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New Study: How People Move Affects Their Hearing

Auditory Processing  “Imagine you’re waving an American flag while listening to one of the presidential candidates. The speech will actually sound slightly different to you depending on whether the flag is in your left hand or your right hand,” says Dr. Peter E. Turkeltaub, lead investigator of the study.

October 16, 2012 – How a person hears depends upon which side of the body is used while listening, according to a new study presented yesterday by Georgetown University Medical Center researchers.

The new research, presented at the Society of Neuroscience’s annual meeting in New Orleans, links motor skills and perception, specifically as they relate to a second finding – a new understanding of what the left and right brain hemispheres “hear.”

The researchers say the discoveries could lead to new strategies – possibly training specific auditory processing deficits to improve speech recognition – for treating speech loss after a stroke or helping children who have dyslexia.

“Imagine you’re waving an American flag while listening to one of the presidential candidates,” says Dr. Peter E. Turkeltaub, the study's lead investigator. “The speech will actually sound slightly different to you depending on whether the flag is in your left hand or your right hand.”

Rapid vs. Slow Sounds

“Language is processed mainly in the left hemisphere, and some have suggested that this is because the left hemisphere specializes in analyzing very rapidly changing sounds,” he says.

Conversely, the right hemisphere is more adept at analyzing slowly changing sounds, according to Turkeltaub, a neurologist in the new Center for Brain Plasticity and Recovery, a joint program of the university and MedStar National Rehabilitation Network.

For the study, he and his team hid rapidly and slowly changing sounds in background noise and asked 24 volunteers to indicate whether they heard the sounds by pressing a button.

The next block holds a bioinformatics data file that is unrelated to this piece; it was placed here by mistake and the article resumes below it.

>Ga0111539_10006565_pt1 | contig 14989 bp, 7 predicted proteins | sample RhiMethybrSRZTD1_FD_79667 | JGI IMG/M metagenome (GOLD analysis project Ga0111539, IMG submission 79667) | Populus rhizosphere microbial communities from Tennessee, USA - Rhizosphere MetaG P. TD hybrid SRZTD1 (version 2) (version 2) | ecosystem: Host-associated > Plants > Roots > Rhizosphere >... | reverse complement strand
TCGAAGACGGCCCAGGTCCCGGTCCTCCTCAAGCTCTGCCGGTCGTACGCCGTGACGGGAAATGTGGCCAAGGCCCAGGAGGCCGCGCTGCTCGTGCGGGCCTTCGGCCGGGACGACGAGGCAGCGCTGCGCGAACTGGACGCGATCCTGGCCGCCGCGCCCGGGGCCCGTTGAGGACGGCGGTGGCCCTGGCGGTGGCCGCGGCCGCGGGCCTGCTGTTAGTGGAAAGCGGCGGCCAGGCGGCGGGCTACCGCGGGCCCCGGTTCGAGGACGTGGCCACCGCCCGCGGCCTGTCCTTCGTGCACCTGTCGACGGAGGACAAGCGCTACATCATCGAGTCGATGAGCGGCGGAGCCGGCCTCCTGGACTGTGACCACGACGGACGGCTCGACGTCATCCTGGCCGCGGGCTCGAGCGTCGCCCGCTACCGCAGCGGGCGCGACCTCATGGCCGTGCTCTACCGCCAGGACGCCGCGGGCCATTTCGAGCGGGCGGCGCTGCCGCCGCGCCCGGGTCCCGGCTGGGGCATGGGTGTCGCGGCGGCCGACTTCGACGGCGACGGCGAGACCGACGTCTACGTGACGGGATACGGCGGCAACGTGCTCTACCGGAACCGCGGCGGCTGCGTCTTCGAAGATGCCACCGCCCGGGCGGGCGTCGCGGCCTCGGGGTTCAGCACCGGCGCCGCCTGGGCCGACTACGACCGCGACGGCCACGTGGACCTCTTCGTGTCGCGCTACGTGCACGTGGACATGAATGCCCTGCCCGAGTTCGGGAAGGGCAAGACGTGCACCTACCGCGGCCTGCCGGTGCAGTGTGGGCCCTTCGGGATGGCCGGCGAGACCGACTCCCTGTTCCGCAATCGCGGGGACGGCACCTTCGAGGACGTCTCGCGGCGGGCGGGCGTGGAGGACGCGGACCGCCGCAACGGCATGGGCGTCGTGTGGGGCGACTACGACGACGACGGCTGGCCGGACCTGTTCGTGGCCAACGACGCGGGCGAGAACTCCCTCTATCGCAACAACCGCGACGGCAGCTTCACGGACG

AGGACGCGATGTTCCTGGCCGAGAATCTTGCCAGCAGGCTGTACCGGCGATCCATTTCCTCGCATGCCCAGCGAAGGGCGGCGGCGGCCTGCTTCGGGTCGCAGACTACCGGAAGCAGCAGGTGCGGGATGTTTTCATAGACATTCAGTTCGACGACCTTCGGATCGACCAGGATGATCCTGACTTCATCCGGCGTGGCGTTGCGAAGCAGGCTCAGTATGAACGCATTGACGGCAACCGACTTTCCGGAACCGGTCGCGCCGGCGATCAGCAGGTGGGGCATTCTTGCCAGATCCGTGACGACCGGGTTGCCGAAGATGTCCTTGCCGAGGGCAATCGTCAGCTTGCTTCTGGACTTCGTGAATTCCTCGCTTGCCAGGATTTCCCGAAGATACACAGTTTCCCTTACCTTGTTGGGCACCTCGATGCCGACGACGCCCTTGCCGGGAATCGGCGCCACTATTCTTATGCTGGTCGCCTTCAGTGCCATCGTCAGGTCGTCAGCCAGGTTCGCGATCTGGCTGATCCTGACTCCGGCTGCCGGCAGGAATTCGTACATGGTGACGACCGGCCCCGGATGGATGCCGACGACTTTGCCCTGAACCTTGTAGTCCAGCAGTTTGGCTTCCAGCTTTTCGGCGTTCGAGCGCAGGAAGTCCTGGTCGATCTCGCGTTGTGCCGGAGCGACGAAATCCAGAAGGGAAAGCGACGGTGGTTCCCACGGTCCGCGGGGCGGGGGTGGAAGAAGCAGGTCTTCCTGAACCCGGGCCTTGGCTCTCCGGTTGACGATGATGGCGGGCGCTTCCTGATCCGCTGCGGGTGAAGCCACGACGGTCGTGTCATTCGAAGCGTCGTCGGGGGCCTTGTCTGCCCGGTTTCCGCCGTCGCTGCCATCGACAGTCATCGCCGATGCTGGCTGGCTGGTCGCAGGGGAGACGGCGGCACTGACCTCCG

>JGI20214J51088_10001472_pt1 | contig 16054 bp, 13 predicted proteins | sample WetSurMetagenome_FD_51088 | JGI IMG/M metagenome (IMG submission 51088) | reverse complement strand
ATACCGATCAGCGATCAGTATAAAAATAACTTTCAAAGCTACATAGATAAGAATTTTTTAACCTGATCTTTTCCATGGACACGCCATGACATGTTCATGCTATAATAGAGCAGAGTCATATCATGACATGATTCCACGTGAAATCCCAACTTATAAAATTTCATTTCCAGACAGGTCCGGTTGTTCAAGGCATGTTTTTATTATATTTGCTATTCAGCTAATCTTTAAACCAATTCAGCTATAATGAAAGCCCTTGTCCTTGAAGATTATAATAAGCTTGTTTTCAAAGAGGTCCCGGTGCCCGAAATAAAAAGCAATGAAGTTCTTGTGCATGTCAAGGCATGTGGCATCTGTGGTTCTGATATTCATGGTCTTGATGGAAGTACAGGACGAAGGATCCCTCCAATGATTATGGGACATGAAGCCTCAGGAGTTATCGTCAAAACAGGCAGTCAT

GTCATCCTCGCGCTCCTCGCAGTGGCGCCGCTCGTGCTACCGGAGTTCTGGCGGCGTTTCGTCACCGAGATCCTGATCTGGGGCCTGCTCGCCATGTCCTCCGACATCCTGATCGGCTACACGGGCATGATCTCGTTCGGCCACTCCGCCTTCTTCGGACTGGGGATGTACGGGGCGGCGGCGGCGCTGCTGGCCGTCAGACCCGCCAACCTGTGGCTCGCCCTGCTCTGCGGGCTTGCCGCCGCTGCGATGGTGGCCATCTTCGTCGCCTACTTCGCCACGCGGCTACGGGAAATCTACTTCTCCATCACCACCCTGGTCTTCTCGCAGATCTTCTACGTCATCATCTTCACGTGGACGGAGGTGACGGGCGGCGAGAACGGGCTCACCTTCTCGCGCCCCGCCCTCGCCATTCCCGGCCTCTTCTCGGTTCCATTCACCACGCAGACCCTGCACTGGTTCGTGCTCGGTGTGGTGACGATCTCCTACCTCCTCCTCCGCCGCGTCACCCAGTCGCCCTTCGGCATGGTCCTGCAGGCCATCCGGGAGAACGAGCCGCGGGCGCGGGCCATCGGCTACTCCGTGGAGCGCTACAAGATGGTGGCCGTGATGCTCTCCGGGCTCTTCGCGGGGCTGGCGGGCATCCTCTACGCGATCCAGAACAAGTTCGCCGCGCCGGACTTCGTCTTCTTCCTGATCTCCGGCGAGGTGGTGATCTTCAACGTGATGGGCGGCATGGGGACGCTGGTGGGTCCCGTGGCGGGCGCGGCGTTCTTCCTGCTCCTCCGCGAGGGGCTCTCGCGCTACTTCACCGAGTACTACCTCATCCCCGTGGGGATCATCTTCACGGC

Hearing Differences

“Each subject was told to use his or her right hand to respond during the first 20 sounds, then the left hand for the next 20 sounds, then right, then left, and so on,” Turkeltaub explained.

When subjects used their right hand, they heard the rapidly changing sounds more often than when they used their left hand, and vice versa for the slowly changing sounds.

“Since the left hemisphere controls the right hand and vice versa, these results demonstrate that the two hemispheres specialize in different kinds of sounds,” Turkeltaub explains, “the left hemisphere likes rapidly changing sounds, such as consonants, and the right hemisphere likes slowly changing sounds, such as syllables or intonation.”

New Treatments

“These results also demonstrate the interaction between motor systems and perception,” he adds. "It’s really pretty amazing.”

Ultimately, Turkeltaub hopes that understanding the basic organization of auditory systems and how they interact with motor systems will lead to new treatments for stroke victims and language disorders such as aphasia or dyslexia.

“Understanding better the specific roles of the two hemispheres in auditory processing will be a big step in that direction,” he says. “If we find that people with aphasia, who typically have injuries to the left hemisphere, have difficulty recognizing speech because of problems with low-level auditory perception of rapidly changing sounds, maybe training the specific auditory processing deficits will improve their ability to recognize speech.”

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